Québec: Au Québec, les marches du printemps se sont déroulées sous le signe du soleil et de la bonne humeur! En effet, les quatre marches du printemps ont toutes eu lieu lors de magnifiques journées ensoleillées. Elles ont permis d’amasser près de 120 000 $ et de réunir 600 personnes!!!  Il y avait au menu, une chorale d’enfants, un candidat de La Voix qui nous a généreusement offert ses chansons, des clowns, des maquilleuses, un photobooth, des structures gonflables, des animateurs divertissants, des portes-paroles dévoués, de merveilleux ambassadeurs aussi inspirants les uns que les autres et des dizaines de vaillants bénévoles. Années après années, plusieurs familles s’y donnent rendez-vous et c’est pour elles l’occasion de retrouvailles et d’échanges!   – Marie-Hélène




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54 Years of Fill the Boot in Sudbury – Capreol

50th Annual M D Boot Drive Brian and ShayneThis year marks the 54th Fill the Boot drive for the Sudbury-Capreol Fire Department. We had the chance to speak with Alex Nepitt who has been in charge of this Boot Drive for over three decades. Over such a long time, keeping the Department’s interest and excitement up year after year seems challenging, but Alex attributes this dedication to the fact that lots of the Fire Fighters have kids of their own. “It’s easy because of that. To relate your own child being diagnosed with a neuromuscular disorder, and that gives us  extra motivation to solve the puzzle that is muscular dystrophy.”

Alex has been a Fire Fighter in Capreol for 32 years, and has held the role of Muscular Dystrophy Canada Fire Fighter Advisor since. But what is the story of the Department getting involved with Muscular Dystrophy Canada?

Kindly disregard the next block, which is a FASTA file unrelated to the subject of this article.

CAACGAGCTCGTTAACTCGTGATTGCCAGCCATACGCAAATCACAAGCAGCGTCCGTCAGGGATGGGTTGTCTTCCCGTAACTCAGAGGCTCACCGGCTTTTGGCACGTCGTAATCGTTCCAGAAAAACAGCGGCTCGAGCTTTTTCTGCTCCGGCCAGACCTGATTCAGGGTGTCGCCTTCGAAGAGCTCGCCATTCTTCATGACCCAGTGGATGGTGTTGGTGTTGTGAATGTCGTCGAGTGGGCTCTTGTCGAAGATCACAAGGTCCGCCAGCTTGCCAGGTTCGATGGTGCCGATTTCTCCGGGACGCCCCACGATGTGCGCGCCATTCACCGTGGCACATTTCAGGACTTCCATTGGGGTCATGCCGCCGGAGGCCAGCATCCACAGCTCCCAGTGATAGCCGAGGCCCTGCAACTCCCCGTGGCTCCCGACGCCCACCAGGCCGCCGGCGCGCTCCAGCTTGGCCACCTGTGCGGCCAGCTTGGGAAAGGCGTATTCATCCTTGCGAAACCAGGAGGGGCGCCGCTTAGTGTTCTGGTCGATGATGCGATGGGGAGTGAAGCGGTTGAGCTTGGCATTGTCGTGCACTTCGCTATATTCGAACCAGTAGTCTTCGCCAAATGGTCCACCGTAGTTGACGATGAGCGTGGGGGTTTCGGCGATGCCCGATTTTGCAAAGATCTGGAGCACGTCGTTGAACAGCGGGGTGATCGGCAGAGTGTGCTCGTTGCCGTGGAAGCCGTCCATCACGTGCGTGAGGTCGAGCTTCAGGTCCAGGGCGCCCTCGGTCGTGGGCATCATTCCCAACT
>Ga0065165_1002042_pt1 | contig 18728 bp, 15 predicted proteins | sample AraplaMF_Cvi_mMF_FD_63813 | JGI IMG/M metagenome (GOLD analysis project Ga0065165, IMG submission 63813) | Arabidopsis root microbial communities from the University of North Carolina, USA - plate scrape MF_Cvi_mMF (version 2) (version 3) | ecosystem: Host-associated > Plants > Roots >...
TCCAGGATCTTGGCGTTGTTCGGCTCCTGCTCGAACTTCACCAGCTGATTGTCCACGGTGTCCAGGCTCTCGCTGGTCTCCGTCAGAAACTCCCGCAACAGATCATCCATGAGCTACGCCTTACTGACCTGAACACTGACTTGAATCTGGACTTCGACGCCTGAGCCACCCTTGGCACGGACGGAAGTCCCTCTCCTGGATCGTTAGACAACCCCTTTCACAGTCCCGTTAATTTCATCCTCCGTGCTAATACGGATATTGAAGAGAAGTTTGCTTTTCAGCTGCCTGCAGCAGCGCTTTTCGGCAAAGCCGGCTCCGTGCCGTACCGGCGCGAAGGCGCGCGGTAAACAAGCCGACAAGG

AlexMDBootDrive09“We joined the Muscular Dystrophy Association of Canada in September 1960 but due to Hunting Season, Moose Season, and a very early and cold winter with lots of snow, the Capreol Firefighters Club did not do a Boot Drive that year. They collected $10.00 from all 25 firefighters and sent in $250 in January 1961. So that’s how we’ve arrive at our 54th instead of 55th Fill the Boot this year.”

“I added up the money from the Capreol Firefighters minutes of meetings from 1960 until 2013. The minutes are also how I found out about the  exact date we started. The total up to September 2013 is $120,046.04.”

AlexBetsyAlex and the other Capreol Fire Fighters make a point of making sure that every cent raised during the Fill the Boot goes directly to MDC – all meals and materials are paid for through other ventures. “The Capreol Firefighters Club paid for vinyl banners by hosting an open house and car wash every June,” says Alex. “With the money from these extra fundraisers we have also been able to put a sticker in our local paper thanking the citizens of Capreol after our 52nd Boot Drive. Also, we have had a tradition since the first Fill the Boot where the Club treats the Fire Fighters and their spouses who work on the drive out for supper.”